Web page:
After three years of momentum building in commercial property lending, analysts are projecting that institutional lenders will place what could be record amounts of capital into commercial real estate in 2014.
Commercial property lending is fundamentally strong, and lenders still maintain disciplined underwriting standards, according to comments at the Mortgage Bankers Association’s Commercial Real Estate Finance/Multifamily Housing Convention on Feb.3, 2014. At the same time, fundamentals in the real estate market are improving due to growth in housing markets, construction, industrial production and improved consumer sentiment.
“The convergence of these factors leads us to an optimistic 2014 forecast for the real estate lending markets,” said an executive managing director attending the event. Other factors behind the anticipated increase in commercial property lending, include an influx of capital looking for new landing spots and a broad range of investors who have announced plans to make fresh commitments in 2014.
Commercial Real Estate Finance Council President and CEO Stephen Renna noted recently that the outlook across all lending sectors – commercial mortgage-backed securities (CMBS), banks, life insurance companies, private equity, and Fannie Mae and Freddie Mac – continues to improve.
“Last year was a significant step forward from 2012 levels. The outlook for 2014 is equally optimistic, if not more so,” Renna said. “The markets are gaining momentum as evidenced by the increasing number of new players entering the market flush with capital and heightened competition among lenders.”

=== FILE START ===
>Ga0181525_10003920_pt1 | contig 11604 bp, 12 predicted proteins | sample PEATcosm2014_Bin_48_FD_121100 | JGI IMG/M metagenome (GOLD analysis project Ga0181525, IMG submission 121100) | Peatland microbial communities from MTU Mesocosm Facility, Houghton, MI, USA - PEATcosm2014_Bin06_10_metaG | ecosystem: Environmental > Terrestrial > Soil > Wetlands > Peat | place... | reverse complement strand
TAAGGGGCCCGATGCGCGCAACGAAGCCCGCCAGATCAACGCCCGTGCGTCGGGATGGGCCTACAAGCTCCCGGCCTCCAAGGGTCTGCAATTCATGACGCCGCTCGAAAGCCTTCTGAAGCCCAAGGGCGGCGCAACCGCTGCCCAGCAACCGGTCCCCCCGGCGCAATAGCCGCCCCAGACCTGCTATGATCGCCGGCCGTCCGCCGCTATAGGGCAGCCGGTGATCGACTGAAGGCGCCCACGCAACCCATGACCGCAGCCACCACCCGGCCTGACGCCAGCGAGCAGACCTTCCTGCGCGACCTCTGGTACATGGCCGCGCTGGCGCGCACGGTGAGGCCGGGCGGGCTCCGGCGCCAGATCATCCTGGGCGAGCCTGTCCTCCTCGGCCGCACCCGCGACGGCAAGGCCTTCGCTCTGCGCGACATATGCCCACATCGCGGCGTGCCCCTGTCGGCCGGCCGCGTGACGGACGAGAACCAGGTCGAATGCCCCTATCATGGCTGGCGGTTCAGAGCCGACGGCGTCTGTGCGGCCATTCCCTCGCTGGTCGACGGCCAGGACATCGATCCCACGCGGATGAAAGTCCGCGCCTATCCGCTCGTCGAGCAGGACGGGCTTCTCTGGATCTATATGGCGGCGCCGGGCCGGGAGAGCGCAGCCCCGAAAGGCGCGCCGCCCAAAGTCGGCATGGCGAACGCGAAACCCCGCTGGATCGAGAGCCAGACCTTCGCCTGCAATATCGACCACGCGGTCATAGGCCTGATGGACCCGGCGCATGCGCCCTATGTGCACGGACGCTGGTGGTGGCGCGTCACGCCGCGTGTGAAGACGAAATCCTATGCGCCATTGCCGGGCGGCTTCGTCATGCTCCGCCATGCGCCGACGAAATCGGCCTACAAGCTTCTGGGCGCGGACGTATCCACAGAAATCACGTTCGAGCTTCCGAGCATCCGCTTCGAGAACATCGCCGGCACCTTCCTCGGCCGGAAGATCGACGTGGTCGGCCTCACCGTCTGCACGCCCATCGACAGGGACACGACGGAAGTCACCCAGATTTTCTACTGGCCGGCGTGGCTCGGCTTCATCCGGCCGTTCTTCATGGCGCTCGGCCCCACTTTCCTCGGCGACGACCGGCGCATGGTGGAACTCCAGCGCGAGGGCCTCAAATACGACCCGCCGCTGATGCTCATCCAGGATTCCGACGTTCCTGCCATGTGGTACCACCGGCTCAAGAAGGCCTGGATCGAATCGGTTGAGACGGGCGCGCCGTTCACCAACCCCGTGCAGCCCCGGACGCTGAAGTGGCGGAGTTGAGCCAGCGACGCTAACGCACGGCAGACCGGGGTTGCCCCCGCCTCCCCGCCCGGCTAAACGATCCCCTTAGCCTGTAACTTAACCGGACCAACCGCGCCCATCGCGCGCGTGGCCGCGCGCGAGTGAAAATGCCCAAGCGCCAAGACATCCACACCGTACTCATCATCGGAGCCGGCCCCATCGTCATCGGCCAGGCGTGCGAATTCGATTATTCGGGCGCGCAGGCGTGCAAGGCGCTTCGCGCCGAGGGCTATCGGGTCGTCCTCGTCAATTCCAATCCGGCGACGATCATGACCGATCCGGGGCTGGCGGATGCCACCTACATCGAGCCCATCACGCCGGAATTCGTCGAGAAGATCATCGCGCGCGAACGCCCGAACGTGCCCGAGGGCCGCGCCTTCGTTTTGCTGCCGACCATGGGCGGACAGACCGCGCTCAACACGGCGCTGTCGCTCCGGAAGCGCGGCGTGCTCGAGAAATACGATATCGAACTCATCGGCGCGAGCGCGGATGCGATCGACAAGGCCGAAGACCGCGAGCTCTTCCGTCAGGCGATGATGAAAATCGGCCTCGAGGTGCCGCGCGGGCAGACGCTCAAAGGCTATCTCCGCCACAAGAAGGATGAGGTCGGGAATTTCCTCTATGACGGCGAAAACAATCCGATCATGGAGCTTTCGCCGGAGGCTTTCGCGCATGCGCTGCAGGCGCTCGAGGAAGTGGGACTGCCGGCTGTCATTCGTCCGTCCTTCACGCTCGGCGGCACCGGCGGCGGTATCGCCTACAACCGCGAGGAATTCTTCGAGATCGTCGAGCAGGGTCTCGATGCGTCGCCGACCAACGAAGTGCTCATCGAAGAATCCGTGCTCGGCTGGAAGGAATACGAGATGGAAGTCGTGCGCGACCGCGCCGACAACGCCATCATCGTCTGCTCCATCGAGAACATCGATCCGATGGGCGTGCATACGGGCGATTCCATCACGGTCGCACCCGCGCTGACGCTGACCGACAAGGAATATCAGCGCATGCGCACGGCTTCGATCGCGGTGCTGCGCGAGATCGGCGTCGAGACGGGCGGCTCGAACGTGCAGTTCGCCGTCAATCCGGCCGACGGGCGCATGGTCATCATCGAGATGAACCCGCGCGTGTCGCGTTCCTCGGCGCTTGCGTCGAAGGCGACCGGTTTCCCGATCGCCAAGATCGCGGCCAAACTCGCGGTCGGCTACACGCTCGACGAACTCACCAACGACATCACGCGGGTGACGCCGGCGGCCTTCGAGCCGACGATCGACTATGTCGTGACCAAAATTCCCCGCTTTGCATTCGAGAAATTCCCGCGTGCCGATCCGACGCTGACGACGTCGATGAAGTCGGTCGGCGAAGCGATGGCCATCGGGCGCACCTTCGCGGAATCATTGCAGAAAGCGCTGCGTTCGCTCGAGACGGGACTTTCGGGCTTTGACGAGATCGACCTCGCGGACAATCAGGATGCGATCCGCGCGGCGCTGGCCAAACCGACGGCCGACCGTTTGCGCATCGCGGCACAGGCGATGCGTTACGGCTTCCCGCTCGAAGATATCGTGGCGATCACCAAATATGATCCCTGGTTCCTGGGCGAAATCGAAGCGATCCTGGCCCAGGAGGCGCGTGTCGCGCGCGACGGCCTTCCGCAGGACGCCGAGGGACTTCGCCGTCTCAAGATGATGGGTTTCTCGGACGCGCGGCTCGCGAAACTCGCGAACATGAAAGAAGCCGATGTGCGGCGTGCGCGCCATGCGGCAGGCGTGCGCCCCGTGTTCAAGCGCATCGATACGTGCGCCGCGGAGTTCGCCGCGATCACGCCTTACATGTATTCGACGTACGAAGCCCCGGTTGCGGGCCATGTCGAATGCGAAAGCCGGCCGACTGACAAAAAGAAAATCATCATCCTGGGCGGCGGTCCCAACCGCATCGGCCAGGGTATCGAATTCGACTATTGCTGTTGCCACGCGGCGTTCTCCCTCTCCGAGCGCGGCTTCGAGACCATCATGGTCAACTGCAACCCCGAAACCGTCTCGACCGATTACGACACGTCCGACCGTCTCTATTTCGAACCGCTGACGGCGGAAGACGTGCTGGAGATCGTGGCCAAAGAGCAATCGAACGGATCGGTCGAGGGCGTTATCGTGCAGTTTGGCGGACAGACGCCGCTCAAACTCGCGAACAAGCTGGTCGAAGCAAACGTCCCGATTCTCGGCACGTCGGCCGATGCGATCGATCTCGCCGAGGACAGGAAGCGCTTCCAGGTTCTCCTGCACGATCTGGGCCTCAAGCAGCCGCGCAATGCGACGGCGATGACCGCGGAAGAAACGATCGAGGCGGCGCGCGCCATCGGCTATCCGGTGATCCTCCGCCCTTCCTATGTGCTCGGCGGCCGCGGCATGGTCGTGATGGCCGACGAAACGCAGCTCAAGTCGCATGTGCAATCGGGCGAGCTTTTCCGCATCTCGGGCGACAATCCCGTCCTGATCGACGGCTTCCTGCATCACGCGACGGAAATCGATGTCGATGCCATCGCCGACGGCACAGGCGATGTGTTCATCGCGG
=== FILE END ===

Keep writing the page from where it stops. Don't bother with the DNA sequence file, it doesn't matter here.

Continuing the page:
Strength in CMBS
In particular, the CMBS market is expected to play a more pronounced role in the commercial real estate capital markets. According to the January 2014 Trepp LLC CMBS Delinquency Report, last month marked the eighth straight month of improvement in the Trepp delinquency rate for commercial real estate loans in CMBS. Loan resolutions remain high, Trepp noted.
Forecasts indicate that CMBS issuance could exceed $100 billion this year, and lenders across the board are expected to boost funding to post-recession highs.
More commercial property is expected to come into the market in 2014 from sellers taking advantage of the current market cycle, but buyers are still expected to outweigh available sellers. Meanwhile, investment activity in secondary markets and assets will continue to grow as investors have become more comfortable with the risk.
REITs to Pull Back?
However, Brad Case, NAREIT senior vice president for research and industry information, cautioned that investors generally don’t want to start buying properties after commercial mortgage lending has surged.
“As in any other asset, you make money in commercial real estate by having access to capital when others don’t, and by buying properties when others can’t,” Case said.
He pointed out that listed REITs don’t depend on private debt financing and have had access to public as well as private sources of equity and debt financing since the bottom of the liquidity crisis.
“That’s part of the reason that listed REIT returns have been so much better over the past 35 years than private real estate returns: REIT managers scoop up the bargains before private managers can arrange loans,” Case commented.